The proposed Children's Data Privacy Act would prohibit businesses from collecting, using, sharing or selling personal data of minors under age 18 without "affirmative authorization" while data practices against users under 13 will require informed parental consent. Bonta said the extended coverage "closes a gap" in the CCPA that leaves 17-year-olds "exposed" to unwanted data processing. Additionally, the bill empowers the California Department of Justice to seek civil penalties of up to USD5,000 for individual violations.

The AADCA includes explicit privacy-by-default settings, data protection impact assessments within a 72-hour window upon request from the California attorney general, and standards to assess whether services are likely to be accessed by minors.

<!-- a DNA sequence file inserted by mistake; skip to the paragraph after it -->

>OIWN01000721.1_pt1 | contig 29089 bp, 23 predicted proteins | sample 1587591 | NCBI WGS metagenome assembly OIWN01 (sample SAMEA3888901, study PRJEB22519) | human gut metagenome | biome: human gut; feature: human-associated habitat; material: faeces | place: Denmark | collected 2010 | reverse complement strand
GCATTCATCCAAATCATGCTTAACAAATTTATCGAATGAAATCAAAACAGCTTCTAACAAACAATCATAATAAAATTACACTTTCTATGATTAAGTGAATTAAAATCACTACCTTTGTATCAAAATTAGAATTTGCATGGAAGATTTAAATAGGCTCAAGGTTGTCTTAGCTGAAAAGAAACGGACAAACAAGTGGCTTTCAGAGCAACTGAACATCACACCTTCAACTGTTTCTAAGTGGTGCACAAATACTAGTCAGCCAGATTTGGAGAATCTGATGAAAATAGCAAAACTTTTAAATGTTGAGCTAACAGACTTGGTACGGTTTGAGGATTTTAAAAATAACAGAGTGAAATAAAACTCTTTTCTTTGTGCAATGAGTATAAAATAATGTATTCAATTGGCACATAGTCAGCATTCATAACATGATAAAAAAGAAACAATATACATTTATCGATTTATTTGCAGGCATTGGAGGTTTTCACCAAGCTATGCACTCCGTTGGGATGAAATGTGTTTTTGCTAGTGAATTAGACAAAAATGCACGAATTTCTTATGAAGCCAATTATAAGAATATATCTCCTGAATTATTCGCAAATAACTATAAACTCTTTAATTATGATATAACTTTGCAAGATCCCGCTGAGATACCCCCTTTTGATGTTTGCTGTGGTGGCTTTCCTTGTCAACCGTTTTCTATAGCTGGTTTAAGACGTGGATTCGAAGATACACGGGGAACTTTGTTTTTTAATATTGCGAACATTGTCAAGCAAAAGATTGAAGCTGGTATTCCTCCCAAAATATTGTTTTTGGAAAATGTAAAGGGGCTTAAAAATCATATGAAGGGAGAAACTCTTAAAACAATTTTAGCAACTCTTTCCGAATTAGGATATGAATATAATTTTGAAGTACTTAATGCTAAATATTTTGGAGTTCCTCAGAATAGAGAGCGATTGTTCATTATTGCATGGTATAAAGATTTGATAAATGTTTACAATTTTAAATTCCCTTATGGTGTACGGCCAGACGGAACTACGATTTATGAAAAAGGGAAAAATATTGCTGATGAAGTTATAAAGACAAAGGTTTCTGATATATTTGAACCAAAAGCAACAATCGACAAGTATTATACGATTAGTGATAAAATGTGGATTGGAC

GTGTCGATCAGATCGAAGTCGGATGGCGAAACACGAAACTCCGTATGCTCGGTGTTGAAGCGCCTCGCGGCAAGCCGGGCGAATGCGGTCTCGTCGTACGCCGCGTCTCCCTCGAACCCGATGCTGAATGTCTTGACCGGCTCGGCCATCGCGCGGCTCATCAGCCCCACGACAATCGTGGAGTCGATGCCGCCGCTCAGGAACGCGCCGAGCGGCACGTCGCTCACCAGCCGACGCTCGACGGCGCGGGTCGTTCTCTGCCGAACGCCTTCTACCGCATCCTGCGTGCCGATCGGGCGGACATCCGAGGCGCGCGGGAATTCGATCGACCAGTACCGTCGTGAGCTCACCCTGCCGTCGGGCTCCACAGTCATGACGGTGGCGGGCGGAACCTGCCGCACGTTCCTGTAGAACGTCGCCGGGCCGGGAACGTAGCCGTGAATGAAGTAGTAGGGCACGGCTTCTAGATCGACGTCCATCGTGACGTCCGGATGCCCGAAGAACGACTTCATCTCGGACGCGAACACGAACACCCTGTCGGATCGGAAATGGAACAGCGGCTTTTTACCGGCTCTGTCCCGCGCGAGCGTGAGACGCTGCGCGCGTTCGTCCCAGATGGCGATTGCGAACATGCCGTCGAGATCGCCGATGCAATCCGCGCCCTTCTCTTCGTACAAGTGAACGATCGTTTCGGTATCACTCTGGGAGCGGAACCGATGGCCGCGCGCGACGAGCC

State Assemblywoman Buffy Wicks, D-Calif., is the lead sponsor on the new children's privacy bill and previously carried the AADCA to its passage out of the legislature in 2022. While not as comprehensive as the AADCA, Wicks indicated the new bill holds equal importance in regard to setting the bar on children's privacy.

"By the time a child is 13 years old, online advertising firms have collected an average of 72 million data points about them," Wicks said, noting the bipartisan nature of the bill and other children's online safety bills passed by the legislature. "You know that this cannot stand. … This is so important because the data being collected informs the algorithms. The algorithms inform the advertising."